EU Seeks to Boost Credibility Despite Slow Vaccine Rollout

EU Seeks to Boost Credibility Despite Slow Vaccine Rollout

A nurse holds a bottle of the Pfizer-BioNTech COVID-19 vaccine at the Nurse Isabel Zendal Hospital in Madrid, Spain, Monday, Feb. 1, 2021. (AP Photo/Bernat Armangue)

BRUSSELS (AP) — The European Union on Monday sought to prop up the credibility of its flagging coronavirus vaccine program, which has been under pressure from the World Health Organization and EU member states to the United Kingdom.

Ten days of bad news about stalled deliveries from producers, a rusty rollout by member states was capped last weekend when the EU had to make an unlikely U-turn on plans to set up controls on the island of Ireland between the United Kingdom’s Northern Ireland and the EU’s Republic of Ireland to make sure vaccines wouldn’t be illegally transported to Britain.

Considering that keeping the border invisible to keep peace on the island was a key tenet of the Brexit EU-UK divorce agreement, that plan was aborted just before it became a firm decision, yet it left the European Commission, the EU’s executive arm, with plenty of diplomatic egg on its face.

Britain’s media had a feast, depicting the EU as untrustworthy even if the government kept a low profile on the issue.

“These are things which happen when you are working at full speed to deal with a developing situation,” European Commission spokesman Eric Mamer said.

“We have a saying only the pope is infallible. Important thing is that you recognize them early on — in this case so early that it was before the decision was finalized — and that you correct them,” he said.

Overall though, the European Commission stood by its plans to check on exports produced on its territory and make sure they were syphoned off somewhere else if the EU contract with producers stipulated that they should be used in the EU. The World Health Organization criticized the new EU export rules as “not helpful.”

The EU has been forced into such measures because the rollout of vaccines to its 27 member states is lagging way behind nations like Israel and the United Kingdom and also behind its own rollout plans. The EU as an institution has a massive stake in the success of the operation since it is a prime example to show its relevance on a continent where it is all too often the center of criticism.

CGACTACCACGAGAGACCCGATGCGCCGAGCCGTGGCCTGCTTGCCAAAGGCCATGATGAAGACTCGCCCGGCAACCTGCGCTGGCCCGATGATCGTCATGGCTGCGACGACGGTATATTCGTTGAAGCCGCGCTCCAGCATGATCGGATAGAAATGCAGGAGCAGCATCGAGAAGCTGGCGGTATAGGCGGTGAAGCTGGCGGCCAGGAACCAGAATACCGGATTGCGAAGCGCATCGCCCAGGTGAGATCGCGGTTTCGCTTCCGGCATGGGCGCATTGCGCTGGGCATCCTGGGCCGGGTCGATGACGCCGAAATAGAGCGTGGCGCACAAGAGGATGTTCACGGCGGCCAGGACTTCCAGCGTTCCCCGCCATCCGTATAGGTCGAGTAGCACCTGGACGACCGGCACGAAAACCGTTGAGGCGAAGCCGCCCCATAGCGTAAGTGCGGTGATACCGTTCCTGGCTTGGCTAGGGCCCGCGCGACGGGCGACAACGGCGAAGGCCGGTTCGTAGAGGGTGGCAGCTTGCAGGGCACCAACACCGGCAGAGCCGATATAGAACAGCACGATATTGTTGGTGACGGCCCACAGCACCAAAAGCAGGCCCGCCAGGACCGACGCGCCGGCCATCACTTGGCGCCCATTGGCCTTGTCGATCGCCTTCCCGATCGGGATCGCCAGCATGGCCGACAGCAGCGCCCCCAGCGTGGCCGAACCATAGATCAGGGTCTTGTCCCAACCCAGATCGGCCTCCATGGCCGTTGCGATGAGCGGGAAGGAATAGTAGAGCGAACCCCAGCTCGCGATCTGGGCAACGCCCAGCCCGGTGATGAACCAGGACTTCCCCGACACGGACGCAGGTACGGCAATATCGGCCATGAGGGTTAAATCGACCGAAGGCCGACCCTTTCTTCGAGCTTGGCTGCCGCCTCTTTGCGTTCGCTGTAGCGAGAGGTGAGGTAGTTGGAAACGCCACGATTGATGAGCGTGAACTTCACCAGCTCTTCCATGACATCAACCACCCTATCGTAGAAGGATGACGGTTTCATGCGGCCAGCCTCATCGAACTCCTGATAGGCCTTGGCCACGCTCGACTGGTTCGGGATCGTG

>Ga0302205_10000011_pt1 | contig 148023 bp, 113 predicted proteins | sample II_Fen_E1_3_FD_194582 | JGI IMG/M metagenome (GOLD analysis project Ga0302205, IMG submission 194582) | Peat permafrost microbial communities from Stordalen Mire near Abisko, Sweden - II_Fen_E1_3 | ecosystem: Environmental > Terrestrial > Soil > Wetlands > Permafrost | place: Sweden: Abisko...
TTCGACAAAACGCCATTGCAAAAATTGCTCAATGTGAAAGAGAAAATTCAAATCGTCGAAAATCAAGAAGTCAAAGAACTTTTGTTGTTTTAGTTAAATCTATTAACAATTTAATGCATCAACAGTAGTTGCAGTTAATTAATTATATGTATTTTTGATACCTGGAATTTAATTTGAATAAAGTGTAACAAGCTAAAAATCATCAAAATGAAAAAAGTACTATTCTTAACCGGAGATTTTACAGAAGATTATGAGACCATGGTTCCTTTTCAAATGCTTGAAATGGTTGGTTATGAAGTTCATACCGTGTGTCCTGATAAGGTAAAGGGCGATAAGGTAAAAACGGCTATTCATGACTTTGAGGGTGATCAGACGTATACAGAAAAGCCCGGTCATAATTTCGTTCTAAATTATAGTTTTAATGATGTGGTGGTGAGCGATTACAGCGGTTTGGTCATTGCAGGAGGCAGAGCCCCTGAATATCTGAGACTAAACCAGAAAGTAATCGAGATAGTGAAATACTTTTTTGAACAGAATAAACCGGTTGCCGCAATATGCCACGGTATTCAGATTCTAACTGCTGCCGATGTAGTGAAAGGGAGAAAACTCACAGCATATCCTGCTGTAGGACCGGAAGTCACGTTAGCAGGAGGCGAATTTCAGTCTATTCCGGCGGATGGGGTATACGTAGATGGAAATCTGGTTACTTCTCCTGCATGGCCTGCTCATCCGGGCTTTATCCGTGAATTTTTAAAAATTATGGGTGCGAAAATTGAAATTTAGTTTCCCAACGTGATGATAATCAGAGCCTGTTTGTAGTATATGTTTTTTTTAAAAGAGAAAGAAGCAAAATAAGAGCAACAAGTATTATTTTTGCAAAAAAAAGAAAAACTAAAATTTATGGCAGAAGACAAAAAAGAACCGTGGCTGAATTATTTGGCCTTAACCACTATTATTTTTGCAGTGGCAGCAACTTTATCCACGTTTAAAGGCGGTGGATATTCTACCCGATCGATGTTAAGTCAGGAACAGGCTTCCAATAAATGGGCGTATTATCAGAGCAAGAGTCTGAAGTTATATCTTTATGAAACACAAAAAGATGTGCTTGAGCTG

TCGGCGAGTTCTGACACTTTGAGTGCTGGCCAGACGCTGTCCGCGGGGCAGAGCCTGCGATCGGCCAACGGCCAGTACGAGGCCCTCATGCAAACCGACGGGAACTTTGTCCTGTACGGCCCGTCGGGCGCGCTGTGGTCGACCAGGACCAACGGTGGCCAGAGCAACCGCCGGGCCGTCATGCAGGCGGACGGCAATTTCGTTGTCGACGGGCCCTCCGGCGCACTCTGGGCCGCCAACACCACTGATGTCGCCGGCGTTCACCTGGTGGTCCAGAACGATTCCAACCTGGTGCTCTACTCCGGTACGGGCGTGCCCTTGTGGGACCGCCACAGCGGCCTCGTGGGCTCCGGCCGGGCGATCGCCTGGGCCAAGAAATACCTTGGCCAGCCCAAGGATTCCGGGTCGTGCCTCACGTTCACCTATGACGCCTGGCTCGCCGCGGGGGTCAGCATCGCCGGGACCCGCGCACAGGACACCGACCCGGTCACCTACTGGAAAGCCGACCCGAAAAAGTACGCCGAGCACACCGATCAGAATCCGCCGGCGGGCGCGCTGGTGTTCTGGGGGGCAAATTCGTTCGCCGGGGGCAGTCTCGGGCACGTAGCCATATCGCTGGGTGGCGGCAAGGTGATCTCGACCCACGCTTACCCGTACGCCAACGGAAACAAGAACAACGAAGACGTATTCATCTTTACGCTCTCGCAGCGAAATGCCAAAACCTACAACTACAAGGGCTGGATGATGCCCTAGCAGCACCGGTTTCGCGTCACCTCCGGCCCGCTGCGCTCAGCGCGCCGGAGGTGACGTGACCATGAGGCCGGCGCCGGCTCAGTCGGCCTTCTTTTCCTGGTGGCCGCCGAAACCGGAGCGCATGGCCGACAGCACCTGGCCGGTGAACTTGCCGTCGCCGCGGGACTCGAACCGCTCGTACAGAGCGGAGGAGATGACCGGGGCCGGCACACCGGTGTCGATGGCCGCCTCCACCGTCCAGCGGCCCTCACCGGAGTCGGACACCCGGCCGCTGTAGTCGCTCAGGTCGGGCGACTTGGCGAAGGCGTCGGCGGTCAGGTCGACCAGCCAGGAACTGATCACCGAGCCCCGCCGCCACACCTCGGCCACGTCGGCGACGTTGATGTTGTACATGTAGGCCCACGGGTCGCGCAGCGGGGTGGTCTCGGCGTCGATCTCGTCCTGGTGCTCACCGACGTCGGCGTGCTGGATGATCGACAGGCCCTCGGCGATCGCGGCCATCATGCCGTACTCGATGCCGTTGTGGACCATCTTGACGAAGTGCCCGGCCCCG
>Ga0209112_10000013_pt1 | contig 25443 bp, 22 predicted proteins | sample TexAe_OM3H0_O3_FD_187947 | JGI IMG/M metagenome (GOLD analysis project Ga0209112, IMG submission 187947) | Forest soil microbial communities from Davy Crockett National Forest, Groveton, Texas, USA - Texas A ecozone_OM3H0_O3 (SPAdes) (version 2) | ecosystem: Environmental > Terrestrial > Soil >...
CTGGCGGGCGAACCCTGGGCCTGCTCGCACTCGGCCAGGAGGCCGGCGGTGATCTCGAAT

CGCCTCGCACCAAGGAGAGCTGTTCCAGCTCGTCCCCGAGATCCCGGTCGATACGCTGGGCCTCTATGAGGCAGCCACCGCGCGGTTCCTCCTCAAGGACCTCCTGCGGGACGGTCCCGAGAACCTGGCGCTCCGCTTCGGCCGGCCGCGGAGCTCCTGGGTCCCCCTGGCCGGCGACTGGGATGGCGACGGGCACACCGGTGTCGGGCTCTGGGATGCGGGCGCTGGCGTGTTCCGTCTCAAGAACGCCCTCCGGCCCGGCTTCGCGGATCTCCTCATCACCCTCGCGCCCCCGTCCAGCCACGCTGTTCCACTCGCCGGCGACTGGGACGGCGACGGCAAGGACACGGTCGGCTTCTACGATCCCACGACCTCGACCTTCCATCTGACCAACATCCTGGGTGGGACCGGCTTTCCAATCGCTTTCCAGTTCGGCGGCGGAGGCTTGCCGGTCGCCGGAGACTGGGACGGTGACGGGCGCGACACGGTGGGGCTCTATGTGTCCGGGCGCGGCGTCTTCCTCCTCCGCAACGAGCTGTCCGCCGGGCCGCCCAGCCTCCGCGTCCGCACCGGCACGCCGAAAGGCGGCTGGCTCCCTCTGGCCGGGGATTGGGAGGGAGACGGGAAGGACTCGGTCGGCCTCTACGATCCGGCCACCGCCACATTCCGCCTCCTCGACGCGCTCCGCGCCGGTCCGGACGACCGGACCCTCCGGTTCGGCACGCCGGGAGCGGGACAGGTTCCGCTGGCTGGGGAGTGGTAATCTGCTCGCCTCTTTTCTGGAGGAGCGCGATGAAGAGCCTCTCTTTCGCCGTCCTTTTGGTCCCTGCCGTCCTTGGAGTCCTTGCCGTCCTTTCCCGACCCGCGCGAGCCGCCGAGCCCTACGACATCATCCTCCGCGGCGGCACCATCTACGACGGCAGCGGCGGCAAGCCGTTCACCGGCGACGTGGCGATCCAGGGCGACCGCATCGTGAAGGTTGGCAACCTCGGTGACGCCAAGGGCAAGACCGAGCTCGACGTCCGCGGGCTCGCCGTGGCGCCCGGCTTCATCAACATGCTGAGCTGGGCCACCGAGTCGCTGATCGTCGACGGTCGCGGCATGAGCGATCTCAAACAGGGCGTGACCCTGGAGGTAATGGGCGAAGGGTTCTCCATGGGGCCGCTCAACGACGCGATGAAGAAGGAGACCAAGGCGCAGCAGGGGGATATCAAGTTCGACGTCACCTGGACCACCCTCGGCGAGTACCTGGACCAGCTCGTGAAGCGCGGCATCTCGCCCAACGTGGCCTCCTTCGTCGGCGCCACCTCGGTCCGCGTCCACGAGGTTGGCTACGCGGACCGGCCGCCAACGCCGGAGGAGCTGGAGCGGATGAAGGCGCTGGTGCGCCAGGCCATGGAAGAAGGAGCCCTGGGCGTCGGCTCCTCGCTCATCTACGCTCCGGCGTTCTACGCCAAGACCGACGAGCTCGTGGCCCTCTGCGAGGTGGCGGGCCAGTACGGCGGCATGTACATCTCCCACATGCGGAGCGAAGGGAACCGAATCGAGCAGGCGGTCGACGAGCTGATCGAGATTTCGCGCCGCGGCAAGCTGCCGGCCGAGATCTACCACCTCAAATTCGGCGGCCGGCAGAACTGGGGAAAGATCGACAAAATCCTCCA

Sandra Gallina, the general director in charge of health at the European Commission told legislators Monday that “we bought all the doses that were available in time (...). What we buy, is a dose delivered in a certain schedule in time. This is the whole issue, it is to have the companies delivering by the time that they have committed to deliver.”

Despite the repeated setbacks, the EU remains confident member states can achieve the commission’s goal that 70% of the adult population across the bloc will be vaccinated by the end of the summer. Gallina said that bloc expects to have received 400 million doses by the end of June.

Still critics have said that the European Commission should have started clinching contracts much earlier. AstraZeneca, which is at the heart of a delivery dispute with the EU, said that Britain was in an advantageous position since it had negotiated a few months quicker than the EU.

There is general agreement that the EU got good prices the member states could never have gotten and that liberal support for the vaccines companies that reached 2.7 billion euros helped speed up research and increase production capacity.

But speed has been the EU’s Achilles’ Heel. Countries like Austria have derided the more unwieldy approval process and Italy has even threatened court action against producers when deliveries started flagging. It is no different in the EU’s biggest member state.

Chancellor Angela Merkel and German state governors were planning to talk Monday with representatives of the pharmaceutical industry on ways to beef up the country’s sluggish vaccination campaign.

By Sunday, some 1.93 million people had received their first dose in Germany, a nation of 83 million, and 532,000 had received a second dose In comparison, Britain, a country of 67 million, has given nearly 9 million people a first vaccine shot.

The EU is now centering on the positive news. AstraZeneca, which initially said it would only deliver 31 million of a promised first batch of 80 million doses, now agrees to supply 9 million additional doses of its vaccine to the EU during the first quarter — bringing the total to half what the company originally aimed for.

Pfizer, which developed the first widely tested and approved coronavirus vaccine together with German firm BioNTech, has said it expects to increase global production this year from 1.3 million doses to 2 billion doses. BioNTech said Monday that up to 75 million of those additional doses will be delivered to the EU in the second quarter.

The German government has pledged to offer everyone vaccine by late September. In addition to frustration with manufacturers, fingers have been pointed at the EU itself, which ordered the vaccines; Germany’s federal government, which distributes them to state authorities; and state governments, which are in charge of the actual vaccinations.